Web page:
Yasser Arafat may have been killed with a lethal dose of the highly radioactive substance Polonium, it has been claimed.
Adrian Blomfield, Middle East Correspondent
03 Jul 2012
Tests performed by a laboratory in Switzerland found significant traces of Polonium-210 on the late Palestinian leader's clothes, adding a new twist to a case that has obsessed the Arab world for years.
Polonium-210 is the same substance used to poison the Russian dissident Alexader Litvinenko in London.
The claims are likely to renew long-held Palestinian suspicions that the Israeli spy agency Mossad assassinated Arafat, who died in a Paris hospital in November, 2004.
The Institute de Radiophysique in Lausanne found elevated levels of the element on Arafat's personal effects. A urine stain in his underwear registered a level of 180 millibecquerels of Polonium-210, more than 20 times the dose to kill an average human being.
"I can confirm to you that we measured an unexplained, elevated amount of unsupported Polonium-210 in the belongings of Mr Arafat that contained stains of biological fluids," Dr Francois Bochod, the director of the institute, told Al Jazeera, the pan-Arab television station.
Al Jazeera sent Arafat's clothes to the institute for testing after obtaining them from his widow as part of a nine-month investigation into the revolutionary's death.
Many theories have been advanced in the past for the cause of Arafat's death, and his case notes – which are alleged to show that he had suffered cirrhosis – have never been released.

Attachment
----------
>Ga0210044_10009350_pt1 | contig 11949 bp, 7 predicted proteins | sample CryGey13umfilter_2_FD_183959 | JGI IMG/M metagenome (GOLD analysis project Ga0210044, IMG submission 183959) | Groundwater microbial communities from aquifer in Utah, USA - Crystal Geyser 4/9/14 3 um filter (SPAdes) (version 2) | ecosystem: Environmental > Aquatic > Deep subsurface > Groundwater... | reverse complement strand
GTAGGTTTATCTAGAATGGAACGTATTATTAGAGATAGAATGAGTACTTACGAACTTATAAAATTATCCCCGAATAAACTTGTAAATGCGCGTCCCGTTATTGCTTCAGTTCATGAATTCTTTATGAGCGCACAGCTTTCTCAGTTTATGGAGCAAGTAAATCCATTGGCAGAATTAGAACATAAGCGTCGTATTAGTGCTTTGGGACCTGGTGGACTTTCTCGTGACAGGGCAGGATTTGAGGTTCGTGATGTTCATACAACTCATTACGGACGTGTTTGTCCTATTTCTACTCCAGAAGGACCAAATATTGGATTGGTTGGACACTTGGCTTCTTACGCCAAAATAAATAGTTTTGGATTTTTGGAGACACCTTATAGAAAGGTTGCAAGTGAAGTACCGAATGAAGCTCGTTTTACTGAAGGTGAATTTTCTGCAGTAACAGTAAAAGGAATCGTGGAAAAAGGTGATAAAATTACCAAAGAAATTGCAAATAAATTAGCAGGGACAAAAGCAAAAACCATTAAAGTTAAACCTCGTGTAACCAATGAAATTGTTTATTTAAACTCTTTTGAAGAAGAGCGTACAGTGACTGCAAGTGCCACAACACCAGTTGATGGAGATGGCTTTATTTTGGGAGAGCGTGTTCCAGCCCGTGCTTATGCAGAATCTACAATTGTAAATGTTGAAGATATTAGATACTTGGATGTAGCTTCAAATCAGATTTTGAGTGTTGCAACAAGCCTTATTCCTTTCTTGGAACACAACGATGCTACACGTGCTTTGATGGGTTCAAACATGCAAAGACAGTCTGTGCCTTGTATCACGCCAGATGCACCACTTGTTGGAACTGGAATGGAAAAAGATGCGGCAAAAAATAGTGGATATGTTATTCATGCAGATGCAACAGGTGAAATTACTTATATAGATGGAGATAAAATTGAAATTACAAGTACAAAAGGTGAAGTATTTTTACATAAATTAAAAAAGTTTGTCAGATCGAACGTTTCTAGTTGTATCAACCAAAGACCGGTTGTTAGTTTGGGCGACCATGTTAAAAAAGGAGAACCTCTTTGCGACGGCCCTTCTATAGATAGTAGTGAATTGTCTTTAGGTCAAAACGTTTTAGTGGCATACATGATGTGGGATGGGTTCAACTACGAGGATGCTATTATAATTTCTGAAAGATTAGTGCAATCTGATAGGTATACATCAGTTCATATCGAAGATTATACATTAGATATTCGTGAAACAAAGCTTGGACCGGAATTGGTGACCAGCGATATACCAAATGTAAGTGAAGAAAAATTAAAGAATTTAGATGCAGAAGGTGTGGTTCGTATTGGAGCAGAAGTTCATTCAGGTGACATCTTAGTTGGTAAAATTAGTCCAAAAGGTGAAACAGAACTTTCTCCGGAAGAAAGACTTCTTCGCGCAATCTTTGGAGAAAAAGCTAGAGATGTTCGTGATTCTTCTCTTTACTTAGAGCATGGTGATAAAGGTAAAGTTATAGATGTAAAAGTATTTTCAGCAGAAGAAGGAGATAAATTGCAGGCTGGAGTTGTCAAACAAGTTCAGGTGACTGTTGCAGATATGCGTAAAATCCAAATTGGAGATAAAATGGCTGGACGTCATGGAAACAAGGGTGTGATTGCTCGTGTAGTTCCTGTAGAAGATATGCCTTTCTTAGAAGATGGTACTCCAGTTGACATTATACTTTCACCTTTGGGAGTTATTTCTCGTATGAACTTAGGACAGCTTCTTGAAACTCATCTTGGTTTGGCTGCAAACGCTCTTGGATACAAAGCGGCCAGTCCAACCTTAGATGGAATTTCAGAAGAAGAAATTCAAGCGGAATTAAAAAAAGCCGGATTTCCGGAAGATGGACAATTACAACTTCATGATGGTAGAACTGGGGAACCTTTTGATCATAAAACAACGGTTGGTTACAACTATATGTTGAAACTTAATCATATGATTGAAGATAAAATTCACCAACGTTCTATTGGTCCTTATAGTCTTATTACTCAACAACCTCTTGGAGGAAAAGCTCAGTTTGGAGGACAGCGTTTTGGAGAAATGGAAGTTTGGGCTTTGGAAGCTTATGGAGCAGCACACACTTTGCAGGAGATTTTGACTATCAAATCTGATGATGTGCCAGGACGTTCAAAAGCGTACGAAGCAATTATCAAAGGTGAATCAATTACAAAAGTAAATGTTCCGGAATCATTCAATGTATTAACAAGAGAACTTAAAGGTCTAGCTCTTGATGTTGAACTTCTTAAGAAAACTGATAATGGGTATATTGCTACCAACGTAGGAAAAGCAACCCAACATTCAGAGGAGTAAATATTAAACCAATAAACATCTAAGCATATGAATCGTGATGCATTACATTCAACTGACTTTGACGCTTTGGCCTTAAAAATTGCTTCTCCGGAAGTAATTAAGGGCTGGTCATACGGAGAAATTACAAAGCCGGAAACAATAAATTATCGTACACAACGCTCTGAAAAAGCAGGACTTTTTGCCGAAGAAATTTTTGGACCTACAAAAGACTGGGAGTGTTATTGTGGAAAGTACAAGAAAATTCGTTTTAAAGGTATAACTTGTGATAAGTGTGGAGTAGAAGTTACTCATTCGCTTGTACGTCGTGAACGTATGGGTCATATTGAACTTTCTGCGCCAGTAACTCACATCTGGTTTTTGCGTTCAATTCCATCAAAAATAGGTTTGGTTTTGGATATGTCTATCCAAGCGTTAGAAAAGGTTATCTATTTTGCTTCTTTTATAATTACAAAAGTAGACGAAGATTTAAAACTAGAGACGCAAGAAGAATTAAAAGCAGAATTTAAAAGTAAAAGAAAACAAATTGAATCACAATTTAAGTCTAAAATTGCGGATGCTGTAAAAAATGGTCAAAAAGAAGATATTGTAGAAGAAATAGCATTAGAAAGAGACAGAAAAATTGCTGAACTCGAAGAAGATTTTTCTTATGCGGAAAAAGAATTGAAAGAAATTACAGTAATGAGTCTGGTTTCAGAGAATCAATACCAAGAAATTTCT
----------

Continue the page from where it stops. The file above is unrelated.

A former speech writer for President George W Bush claimed he had contracted Aids from a homosexual relationship with one of his guards, while aides of Arafat have alleged that he was poisoned by Mossad with Thallium, another radioactive element.
British police and doctors initially believed that Litvinenko, a former KGB officer who defected to London, was killed with Thallium, a misdiagnosis because Polonium-210 is harder to detect with normal hospital equipment.
Some of Arafat's symptoms, including vomiting, cirrhosis and coma, are compatible with Polonium-210 poisoning, which results in a long and agonising death. But it is not thought that Arafat suffered hair loss, which is thought to happen in half of cases of significant exposure to the element.
The dose allegedly ingested by Arafat was much smaller than the amount that killed Litvinenko, making it even harder to detect.
British police dealing with the Litvinenko case have alleged that only a sophisticated, state-backed intelligence agency could source Polonium-210 in a form that could be used to poison someone.